Riga scanned the shore with every magical sense she’d once had, broadening her vision, reaching out with her senses, listening with her inner self.
She tightened her lips in frustration. Still, if it had been a demon, it would have left signs that didn’t require magical senses to locate. Riga paced the beach, walking methodically through the soft, damp dirt. Closer to the water, the ground turned sandy. Riga crouched beside the empty pier, near a patch of earth that had been roughly churned. “Get a photo of this, will you?” she asked Griff, who followed closely behind her.
He sighed, adjusted the camera on his narrow shoulder. “Video. Not camera, video.”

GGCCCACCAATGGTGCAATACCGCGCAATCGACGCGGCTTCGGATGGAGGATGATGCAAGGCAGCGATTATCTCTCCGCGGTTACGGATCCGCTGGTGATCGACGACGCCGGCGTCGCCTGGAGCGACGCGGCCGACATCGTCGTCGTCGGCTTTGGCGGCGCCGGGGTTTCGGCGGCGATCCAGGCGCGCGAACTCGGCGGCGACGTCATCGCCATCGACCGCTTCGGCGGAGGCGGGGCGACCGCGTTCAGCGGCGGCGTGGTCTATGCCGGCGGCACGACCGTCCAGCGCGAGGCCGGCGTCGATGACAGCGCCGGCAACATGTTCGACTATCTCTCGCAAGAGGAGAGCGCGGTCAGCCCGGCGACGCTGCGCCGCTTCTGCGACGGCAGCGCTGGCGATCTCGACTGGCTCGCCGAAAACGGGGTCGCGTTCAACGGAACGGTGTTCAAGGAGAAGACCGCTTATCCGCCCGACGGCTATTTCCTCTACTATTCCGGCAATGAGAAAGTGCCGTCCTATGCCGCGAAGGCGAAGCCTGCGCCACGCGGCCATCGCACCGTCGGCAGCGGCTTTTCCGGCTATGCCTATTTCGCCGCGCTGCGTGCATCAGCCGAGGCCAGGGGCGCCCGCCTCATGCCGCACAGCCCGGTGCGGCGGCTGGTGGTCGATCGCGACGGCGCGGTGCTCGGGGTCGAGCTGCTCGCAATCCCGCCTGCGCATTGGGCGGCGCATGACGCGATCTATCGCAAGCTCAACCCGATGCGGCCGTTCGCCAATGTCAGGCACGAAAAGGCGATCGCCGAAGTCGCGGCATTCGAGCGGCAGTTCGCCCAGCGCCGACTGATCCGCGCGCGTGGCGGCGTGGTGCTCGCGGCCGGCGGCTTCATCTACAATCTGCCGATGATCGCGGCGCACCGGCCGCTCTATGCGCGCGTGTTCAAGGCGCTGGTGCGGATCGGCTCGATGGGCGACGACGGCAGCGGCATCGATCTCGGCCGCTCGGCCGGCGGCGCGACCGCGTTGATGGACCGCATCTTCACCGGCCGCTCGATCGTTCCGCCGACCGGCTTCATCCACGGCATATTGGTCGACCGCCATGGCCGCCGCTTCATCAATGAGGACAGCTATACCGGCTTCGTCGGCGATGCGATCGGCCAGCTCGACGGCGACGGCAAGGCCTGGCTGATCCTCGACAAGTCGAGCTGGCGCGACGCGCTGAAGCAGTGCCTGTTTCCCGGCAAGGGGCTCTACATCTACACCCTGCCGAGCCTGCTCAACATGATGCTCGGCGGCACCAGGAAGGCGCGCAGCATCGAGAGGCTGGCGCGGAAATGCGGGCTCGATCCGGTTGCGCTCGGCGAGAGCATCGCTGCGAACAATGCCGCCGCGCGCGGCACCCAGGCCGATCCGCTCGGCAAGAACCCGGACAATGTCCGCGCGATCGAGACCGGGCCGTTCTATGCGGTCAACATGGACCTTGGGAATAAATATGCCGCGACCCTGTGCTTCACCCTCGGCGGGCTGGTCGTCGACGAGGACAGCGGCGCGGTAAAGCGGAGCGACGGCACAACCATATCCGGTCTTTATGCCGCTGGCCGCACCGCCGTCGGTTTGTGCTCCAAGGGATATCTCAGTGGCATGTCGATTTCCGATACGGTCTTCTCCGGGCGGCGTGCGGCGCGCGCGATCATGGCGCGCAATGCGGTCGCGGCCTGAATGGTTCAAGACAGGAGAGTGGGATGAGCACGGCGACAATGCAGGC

“What do you think?” Sam asked her.
She straightened. “I think it’s too soon to jump to conclusions.”
Walt strode up the beach and joined them. He looked about as if to assure himself the crew was behaving on his neighbor’s property, and handed Riga her phone.
She inhaled. If a demon had been there, its scent was long gone. But something would have been left. There are always signs, she reminded herself. Riga closed her eyes and cleared her mind. When she opened them, her gaze was drawn up the hill, away from the beach.
She walked to a circle of pines and Walt and the crew followed. As Riga stepped into the circle, it felt like crossing a threshold. The temperature dropped and the trees pressed in upon her, the air thickening. Dark magic had been practiced here, and the feeling of it rushed in upon her. Her stomach roiled. Ladies, she reminded herself, don’t vomit on TV. Not even on cable TV. To give herself time to recover, she went to one of the trees. A palms-width line of bark had been turned to charcoal and she broke off a piece, crumbling it in her hands. She sniffed the bark, not daring to look at anyone, sure she looked greenish and ill.